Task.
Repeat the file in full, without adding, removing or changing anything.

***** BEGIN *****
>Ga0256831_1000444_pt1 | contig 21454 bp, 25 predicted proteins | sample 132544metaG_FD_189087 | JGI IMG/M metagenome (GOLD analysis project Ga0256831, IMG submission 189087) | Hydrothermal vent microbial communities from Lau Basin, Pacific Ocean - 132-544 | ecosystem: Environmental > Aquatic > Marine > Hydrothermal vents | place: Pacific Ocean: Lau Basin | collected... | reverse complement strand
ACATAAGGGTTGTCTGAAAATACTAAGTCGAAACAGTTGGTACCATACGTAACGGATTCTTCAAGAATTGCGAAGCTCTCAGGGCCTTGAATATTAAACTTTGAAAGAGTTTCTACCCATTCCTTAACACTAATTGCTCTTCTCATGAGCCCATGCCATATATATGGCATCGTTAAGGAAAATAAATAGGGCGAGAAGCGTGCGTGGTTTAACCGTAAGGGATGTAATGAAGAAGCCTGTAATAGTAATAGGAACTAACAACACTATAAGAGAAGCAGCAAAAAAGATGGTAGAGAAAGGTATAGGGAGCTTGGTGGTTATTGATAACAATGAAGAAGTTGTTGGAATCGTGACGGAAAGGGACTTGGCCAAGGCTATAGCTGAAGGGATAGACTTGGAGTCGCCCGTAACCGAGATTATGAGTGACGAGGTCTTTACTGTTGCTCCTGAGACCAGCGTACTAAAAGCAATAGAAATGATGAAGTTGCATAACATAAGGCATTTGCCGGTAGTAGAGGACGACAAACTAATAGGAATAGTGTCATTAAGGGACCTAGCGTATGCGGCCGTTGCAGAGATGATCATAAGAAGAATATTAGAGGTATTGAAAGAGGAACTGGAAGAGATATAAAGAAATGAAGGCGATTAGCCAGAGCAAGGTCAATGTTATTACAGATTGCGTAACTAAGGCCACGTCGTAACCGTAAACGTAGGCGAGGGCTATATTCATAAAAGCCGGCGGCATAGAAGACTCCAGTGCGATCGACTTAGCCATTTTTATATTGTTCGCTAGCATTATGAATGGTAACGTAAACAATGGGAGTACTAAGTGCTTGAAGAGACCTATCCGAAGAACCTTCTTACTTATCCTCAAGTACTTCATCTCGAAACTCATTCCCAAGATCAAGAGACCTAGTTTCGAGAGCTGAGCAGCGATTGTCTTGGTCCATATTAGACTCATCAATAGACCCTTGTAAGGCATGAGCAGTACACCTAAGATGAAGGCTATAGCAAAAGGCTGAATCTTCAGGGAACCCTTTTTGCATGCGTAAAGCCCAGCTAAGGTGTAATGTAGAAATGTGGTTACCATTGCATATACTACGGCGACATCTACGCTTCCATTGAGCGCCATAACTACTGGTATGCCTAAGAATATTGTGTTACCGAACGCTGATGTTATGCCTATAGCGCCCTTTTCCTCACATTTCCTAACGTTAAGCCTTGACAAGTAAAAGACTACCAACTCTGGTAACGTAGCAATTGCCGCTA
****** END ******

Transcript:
>Ga0256831_1000444_pt1 | contig 21454 bp, 25 predicted proteins | sample 132544metaG_FD_189087 | JGI IMG/M metagenome (GOLD analysis project Ga0256831, IMG submission 189087) | Hydrothermal vent microbial communities from Lau Basin, Pacific Ocean - 132-544 | ecosystem: Environmental > Aquatic > Marine > Hydrothermal vents | place: Pacific Ocean: Lau Basin | collected... | reverse complement strand
ACATAAGGGTTGTCTGAAAATACTAAGTCGAAACAGTTGGTACCATACGTAACGGATTCTTCAAGAATTGCGAAGCTCTCAGGGCCTTGAATATTAAACTTTGAAAGAGTTTCTACCCATTCCTTAACACTAATTGCTCTTCTCATGAGCCCATGCCATATATATGGCATCGTTAAGGAAAATAAATAGGGCGAGAAGCGTGCGTGGTTTAACCGTAAGGGATGTAATGAAGAAGCCTGTAATAGTAATAGGAACTAACAACACTATAAGAGAAGCAGCAAAAAAGATGGTAGAGAAAGGTATAGGGAGCTTGGTGGTTATTGATAACAATGAAGAAGTTGTTGGAATCGTGACGGAAAGGGACTTGGCCAAGGCTATAGCTGAAGGGATAGACTTGGAGTCGCCCGTAACCGAGATTATGAGTGACGAGGTCTTTACTGTTGCTCCTGAGACCAGCGTACTAAAAGCAATAGAAATGATGAAGTTGCATAACATAAGGCATTTGCCGGTAGTAGAGGACGACAAACTAATAGGAATAGTGTCATTAAGGGACCTAGCGTATGCGGCCGTTGCAGAGATGATCATAAGAAGAATATTAGAGGTATTGAAAGAGGAACTGGAAGAGATATAAAGAAATGAAGGCGATTAGCCAGAGCAAGGTCAATGTTATTACAGATTGCGTAACTAAGGCCACGTCGTAACCGTAAACGTAGGCGAGGGCTATATTCATAAAAGCCGGCGGCATAGAAGACTCCAGTGCGATCGACTTAGCCATTTTTATATTGTTCGCTAGCATTATGAATGGTAACGTAAACAATGGGAGTACTAAGTGCTTGAAGAGACCTATCCGAAGAACCTTCTTACTTATCCTCAAGTACTTCATCTCGAAACTCATTCCCAAGATCAAGAGACCTAGTTTCGAGAGCTGAGCAGCGATTGTCTTGGTCCATATTAGACTCATCAATAGACCCTTGTAAGGCATGAGCAGTACACCTAAGATGAAGGCTATAGCAAAAGGCTGAATCTTCAGGGAACCCTTTTTGCATGCGTAAAGCCCAGCTAAGGTGTAATGTAGAAATGTGGTTACCATTGCATATACTACGGCGACATCTACGCTTCCATTGAGCGCCATAACTACTGGTATGCCTAAGAATATTGTGTTACCGAACGCTGATGTTATGCCTATAGCGCCCTTTTCCTCACATTTCCTAACGTTAAGCCTTGACAAGTAAAAGACTACCAACTCTGGTAACGTAGCAATTGCCGCTA